Storage Class Memory Disruption
About two years ago I wrote a blog on Megacaches, what I didn’t write about at the time was something that I knew had been brewing in our Advanced Technology Groups (ATG) lab around storage class memory. These guys look at developments five to ten years in advance, and when I had the chance to study their findings it became clear to me why NetApp never saw Flash or SSD’s as just another storage tier. While I can’t be specific about the contents of those reports I think it’s safe to say that if you take a conservative set of predictions, you’ll see that a very large percentage of not only Flash memory, but also post-Flash technology such Phase Change Memory and MRAM is destined to reside in, or very close to the server layer. This is already beginning to happen and it is going to cause a wave of disruption that will fundamentally change the way we think about, design, and manage mass data storage.
Even though there have been a number of early implementations of this technology, most of them in order to get time to market are little better than fast direct attached storage (DAS). While cost effective performance is probably one of the most important considerations in a data storage architecture, there are a whole range of other data management governance issues that need to be addressed, including backup and recovery, security, and increasingly, data mobility. There is a very good reason why the vast majority companies implement virtualised infrastructure on networked storage, and DAS, even very fast DAS, introduces more management problems than it solves.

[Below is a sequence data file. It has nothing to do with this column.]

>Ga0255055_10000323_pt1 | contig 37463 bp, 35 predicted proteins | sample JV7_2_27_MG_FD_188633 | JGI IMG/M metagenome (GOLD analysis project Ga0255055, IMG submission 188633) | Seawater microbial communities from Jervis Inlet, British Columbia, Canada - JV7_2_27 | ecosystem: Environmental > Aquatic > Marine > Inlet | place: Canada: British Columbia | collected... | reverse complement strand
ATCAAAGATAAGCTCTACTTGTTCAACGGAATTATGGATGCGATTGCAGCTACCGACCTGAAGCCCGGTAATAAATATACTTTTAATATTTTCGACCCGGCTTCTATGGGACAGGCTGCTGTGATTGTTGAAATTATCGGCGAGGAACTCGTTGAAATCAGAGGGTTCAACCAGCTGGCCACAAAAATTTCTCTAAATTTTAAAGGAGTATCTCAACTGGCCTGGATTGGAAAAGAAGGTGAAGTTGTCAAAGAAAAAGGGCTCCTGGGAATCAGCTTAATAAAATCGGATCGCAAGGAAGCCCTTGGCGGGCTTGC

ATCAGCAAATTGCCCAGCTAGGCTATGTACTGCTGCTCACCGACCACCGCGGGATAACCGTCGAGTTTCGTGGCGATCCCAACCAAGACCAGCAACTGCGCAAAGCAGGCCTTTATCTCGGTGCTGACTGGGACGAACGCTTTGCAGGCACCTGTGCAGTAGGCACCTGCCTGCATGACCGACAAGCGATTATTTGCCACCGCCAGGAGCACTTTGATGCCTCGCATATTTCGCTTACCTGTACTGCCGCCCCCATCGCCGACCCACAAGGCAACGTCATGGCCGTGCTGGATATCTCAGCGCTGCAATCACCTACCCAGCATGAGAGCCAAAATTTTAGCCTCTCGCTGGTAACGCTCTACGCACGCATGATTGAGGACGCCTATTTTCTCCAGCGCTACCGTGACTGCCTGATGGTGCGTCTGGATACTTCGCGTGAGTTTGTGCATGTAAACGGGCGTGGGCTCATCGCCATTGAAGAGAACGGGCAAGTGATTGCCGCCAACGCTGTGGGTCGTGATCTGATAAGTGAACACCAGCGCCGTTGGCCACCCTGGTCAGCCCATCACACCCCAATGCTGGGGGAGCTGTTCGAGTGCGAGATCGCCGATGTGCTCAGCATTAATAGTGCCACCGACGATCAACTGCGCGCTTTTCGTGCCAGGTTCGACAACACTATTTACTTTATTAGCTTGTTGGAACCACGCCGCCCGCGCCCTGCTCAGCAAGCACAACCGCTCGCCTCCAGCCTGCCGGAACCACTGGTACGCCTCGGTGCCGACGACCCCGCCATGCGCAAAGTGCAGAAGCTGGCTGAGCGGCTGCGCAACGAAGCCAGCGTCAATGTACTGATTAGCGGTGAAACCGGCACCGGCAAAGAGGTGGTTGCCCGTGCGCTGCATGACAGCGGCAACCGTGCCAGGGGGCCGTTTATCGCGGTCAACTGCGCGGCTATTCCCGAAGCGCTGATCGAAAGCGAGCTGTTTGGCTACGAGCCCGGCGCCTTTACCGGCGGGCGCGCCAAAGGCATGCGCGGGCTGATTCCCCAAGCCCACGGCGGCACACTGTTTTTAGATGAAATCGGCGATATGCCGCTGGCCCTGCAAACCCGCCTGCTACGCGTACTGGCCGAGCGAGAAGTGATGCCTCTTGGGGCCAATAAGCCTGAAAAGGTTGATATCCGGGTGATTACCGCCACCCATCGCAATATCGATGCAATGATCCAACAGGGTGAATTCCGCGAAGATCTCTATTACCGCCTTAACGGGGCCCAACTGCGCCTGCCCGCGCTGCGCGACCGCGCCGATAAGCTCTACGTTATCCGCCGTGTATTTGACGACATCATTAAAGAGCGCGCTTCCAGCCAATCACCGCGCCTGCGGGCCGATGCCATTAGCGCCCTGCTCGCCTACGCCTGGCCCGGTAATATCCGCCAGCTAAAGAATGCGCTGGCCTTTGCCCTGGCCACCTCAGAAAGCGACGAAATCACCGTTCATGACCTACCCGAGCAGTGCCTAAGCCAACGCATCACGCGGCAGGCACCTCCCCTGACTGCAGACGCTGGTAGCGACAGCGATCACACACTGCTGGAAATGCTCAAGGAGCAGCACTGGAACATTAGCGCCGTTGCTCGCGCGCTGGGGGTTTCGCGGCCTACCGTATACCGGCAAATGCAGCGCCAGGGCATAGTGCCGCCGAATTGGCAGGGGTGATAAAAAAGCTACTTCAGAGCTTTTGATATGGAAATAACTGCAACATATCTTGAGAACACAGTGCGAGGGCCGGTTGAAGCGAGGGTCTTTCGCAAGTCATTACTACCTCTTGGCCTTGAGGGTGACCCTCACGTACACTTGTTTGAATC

Mercury the Prototype
In Febuary of 2011 some of the members of NetApp’s ATG presented a paper entitled – “Mercury: host-side flash caching for the datacentre”, they highlighted the pros and cons of integrated flash memory in the server
- 10s-100s GB of flash being integrated into servers
- New price/perf tier between disk and DRAM
- Flash is 10-100x faster than disk, ¼ price of DRAM
- High IO-per-second (IOPS) storage close to CPU
…but using integrated flash for primary storage breaks the shared-pool datacenter model
- Binds software services to specific servers
- Puts flash primary storage out of reach of storage management tools
To address this challenge, NetApp ATG members presented in what must be one of the storage industries best stealth launches not only an architecture, but a working prototype and the performance results. I suspect that this presentation spooked a number of other vendors because it only took a few months before we saw a number of other announcements that they had a project or were planning to buy someone to do something similar.
Flash Accel the Product
Since then I’ve seen this prototype built into a fully functional product which we’ve called Flash Accell. We’ve taken our time with this, to give customers something that